Features: 15 surprising facts about Christmas Steps
What better thoroughfare to check out as the city turns all Christmassy but Bristol’s most festive street:
1. In medieval times, Bristol’s population outgrew the ancient walled city, and overflowed from St John’s Gate up the steep hillside around Christmas Steps onto St Michael’s Hill. Its medieval name was Queene Street. It later became known as Knyfesmyth Street after those who traded there. This name may gradually have been corrupted into the ‘Christmas’ of today.
2. Others suggest that the name may be derived from the nativity scene found in a stained glass window of The Chapel of the Three Kings of Cologne, which lies at the top of the steps next to the Foster’s Almshouses founded in 1490. The almshouses were superbly rebuilt in Victorian times in Burgundian style, copying 15th Century domestic French architecture.
3. It is also believed to have been called Lunsford’s Stairs for a short time, in honour of the gallant royalist Colonel Henry Lunsford who was shot through the heart whilst leading the royalists attack on Bristol in 1643 during the Civil War. He is commemorated with a plaque towards the top of the road.
4. A statue of the Madonna and child is said to have been beheaded by Oliver Cromwell himself. It used to be outside the chip shop, feet rubbed smooth by generations of people hoping to gain good luck, and can now be seen just inside St Bartholomew’s Court.
5. St Bartholomew’s Court was the founding location for both Bristol Grammar School and Queen Elizabeth’s Hospital, who used the building as a school until 1847. It was most recently offices including former regional film agency South West Screen and has now been converted into flats.
6. These two figures in niches on the wall above Fotohaus were removed from the Merchant Venturers’ Hall in Marsh Street.
7. A stone plaque commemorates how the street was “steppered done and finished in September 1669” to create the cobbled slopes and steps which remain today.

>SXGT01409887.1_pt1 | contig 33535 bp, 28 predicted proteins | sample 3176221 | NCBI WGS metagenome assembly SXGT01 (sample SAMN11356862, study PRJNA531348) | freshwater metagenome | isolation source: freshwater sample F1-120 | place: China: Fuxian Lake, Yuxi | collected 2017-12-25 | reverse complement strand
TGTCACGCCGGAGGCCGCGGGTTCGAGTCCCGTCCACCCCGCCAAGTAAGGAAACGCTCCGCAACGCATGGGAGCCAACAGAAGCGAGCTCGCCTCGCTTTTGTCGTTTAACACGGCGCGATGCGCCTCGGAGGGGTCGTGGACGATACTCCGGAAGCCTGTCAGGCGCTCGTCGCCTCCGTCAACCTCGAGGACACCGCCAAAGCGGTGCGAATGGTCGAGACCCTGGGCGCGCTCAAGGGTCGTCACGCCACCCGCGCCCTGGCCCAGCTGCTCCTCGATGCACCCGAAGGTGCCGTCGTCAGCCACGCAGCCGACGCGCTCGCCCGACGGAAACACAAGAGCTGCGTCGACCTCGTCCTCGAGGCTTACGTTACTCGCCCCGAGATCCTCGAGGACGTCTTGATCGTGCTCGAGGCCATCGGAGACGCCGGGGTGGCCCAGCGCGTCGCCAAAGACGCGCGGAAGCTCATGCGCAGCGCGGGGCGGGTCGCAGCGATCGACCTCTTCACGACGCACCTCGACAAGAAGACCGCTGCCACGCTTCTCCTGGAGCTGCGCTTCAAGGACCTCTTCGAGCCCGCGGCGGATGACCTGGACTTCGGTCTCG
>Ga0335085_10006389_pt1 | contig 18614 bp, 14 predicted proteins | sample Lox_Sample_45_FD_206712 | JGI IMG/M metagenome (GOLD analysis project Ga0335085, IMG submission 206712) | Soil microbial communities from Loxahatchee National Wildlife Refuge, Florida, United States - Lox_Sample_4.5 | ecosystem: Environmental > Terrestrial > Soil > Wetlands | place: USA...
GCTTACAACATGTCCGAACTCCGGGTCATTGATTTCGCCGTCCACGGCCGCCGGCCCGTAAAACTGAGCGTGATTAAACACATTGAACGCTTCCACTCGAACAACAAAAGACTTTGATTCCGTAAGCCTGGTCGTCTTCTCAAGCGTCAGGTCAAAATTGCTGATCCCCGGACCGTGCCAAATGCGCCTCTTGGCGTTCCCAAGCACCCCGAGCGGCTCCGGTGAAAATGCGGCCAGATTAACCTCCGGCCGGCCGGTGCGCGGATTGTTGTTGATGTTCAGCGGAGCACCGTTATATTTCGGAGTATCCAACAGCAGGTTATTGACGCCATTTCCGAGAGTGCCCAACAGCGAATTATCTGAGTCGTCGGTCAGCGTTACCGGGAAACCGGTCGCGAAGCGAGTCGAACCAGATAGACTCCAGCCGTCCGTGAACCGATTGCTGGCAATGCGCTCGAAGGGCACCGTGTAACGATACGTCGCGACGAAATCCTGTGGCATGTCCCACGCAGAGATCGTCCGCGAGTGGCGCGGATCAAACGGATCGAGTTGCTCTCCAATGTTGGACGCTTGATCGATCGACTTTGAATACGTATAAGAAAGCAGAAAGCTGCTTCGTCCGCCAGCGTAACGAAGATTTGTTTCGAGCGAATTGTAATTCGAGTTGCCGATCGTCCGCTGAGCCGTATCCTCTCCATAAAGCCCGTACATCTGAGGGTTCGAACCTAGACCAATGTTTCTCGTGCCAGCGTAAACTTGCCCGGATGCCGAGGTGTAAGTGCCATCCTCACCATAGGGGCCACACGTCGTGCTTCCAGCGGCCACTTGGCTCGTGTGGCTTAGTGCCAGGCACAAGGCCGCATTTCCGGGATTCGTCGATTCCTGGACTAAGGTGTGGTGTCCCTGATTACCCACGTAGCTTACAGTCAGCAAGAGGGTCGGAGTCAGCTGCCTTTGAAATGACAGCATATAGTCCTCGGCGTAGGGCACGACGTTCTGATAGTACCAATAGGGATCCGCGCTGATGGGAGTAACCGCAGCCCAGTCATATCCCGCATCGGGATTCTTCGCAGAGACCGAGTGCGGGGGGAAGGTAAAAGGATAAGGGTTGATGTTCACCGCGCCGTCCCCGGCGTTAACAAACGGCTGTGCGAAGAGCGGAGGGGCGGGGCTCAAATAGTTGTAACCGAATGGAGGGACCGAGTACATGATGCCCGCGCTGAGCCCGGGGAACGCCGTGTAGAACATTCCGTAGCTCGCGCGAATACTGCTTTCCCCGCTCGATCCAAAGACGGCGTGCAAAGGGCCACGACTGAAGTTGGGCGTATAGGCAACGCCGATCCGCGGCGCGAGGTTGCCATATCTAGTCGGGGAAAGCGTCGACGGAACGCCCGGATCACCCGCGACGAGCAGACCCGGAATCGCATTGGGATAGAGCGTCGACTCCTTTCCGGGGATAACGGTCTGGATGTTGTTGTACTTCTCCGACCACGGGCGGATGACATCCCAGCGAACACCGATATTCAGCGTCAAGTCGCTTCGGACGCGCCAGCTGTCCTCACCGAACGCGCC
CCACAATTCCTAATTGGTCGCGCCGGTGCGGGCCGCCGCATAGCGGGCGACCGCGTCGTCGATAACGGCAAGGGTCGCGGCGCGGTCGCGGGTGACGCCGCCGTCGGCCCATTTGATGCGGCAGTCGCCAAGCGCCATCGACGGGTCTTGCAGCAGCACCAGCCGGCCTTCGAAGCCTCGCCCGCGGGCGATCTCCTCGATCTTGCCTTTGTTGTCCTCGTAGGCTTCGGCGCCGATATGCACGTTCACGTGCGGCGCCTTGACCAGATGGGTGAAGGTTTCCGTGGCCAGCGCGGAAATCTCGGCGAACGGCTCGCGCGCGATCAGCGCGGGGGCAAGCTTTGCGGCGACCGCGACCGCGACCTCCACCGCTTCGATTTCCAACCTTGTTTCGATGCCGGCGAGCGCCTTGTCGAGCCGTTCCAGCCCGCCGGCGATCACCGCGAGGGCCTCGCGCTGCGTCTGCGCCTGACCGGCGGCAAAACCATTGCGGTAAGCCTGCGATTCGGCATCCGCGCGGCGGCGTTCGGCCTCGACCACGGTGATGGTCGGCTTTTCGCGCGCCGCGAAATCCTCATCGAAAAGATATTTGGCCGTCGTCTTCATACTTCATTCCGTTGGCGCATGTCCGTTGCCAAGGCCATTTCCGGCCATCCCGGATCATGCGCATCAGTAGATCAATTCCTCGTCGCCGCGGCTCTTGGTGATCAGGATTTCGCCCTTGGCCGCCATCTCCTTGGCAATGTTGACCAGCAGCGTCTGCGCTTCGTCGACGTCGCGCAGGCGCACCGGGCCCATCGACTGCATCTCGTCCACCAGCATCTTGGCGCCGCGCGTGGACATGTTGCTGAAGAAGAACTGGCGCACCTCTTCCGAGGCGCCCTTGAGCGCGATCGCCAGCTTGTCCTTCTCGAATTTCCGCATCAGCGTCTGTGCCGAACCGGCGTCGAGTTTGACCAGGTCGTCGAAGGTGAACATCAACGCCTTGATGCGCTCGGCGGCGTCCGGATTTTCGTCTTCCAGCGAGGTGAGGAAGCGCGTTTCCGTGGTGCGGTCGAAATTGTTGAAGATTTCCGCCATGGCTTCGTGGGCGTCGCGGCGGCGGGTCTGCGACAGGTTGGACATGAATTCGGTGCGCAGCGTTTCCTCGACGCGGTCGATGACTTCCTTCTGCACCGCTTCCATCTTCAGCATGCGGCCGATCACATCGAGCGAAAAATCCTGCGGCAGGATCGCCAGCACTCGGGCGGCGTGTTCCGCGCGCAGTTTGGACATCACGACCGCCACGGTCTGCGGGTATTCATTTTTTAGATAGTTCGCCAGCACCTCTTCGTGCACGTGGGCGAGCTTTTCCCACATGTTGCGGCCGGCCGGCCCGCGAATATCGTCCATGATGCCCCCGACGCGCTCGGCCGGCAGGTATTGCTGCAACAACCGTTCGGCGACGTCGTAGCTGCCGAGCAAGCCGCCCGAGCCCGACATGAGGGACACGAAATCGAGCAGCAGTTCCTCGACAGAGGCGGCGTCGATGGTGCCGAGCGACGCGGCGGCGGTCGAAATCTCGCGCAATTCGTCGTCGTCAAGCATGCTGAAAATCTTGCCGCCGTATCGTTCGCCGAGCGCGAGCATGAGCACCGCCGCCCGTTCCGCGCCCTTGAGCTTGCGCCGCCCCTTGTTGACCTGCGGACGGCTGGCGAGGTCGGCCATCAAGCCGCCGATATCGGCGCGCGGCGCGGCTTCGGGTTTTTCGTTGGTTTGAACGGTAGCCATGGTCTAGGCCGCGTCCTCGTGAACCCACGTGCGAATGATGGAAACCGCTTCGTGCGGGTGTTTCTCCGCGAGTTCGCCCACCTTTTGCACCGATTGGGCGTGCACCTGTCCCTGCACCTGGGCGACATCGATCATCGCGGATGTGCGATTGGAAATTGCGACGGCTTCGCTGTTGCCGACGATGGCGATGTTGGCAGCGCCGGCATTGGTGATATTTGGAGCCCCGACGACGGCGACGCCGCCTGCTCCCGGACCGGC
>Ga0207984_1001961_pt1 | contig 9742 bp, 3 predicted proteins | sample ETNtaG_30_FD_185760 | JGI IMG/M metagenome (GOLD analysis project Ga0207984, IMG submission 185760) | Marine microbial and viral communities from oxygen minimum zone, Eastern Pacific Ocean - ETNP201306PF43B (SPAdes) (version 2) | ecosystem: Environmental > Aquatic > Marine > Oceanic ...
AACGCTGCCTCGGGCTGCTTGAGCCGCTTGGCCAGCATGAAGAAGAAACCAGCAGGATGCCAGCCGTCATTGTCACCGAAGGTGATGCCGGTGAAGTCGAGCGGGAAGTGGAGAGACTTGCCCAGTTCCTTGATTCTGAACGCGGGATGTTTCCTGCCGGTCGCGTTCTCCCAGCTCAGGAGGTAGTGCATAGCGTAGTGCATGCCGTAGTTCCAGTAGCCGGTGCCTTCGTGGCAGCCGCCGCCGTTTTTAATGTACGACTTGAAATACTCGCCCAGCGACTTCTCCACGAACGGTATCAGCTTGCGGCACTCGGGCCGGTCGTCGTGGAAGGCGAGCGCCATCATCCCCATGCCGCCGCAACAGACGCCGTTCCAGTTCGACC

8. The Christmas Steps pub was previously the Three Sugar Loaves and was known as the Gaiety from c. 1978 to c. 1960. The pub dates from the 17th century and occupies a site that used to be one of Bristol’s 20 or so sugar refineries.
9. In 1915, Wright’s Bristol Directory reported that the road had a fancy box works (nos. 3 and 5), a dining rooms (no. 6), a tobacconist (no. 8), a tailors’ trimming dealers (no. 9) and a coffee tavern (no. 10).
10. Fast forward 50 years and the Kelly’s Directory of Bristol of 1965 reports that there is now a tailors (no. 3a), a musical instrument dealer (no. 4), a bookseller (no. 5) and a fancy dress and joke shop (no. 10).
11. This building thought to date back to the 13th Century was one of the first ever fish and chip shops to open in England. It’s now been a chippie for more than 100 years.
12. Above the chip shop is a metal plaque erected by the Royal insurance companies to signify that the property was insured by them.
13. Christmas Steps is an 11-minute long instrumental by Scottish post-rock group Mogwai. The original version of the song is the lead track from the 1998 EP, No Education = No Future (Fuck the Curfew). A slightly different version appears on the 1999 album, Come On Die Young.
14. Christmas Steps ale is brewed by Butcombe brewery. Best Maris Otter is blended with a precise selection of malts that together lend the beer a reddish hue and a distinctive and fruity blackcurrant finish.
15. The Christmas Steps Arts Quarter twists its way through Perry Road, Lower Park Row, Colston Street, St Michael’s Hill; the Christmas Steps themselves and the myriad maze of arched alleyways and secret passages. This mural was recently painted by Aex Lucas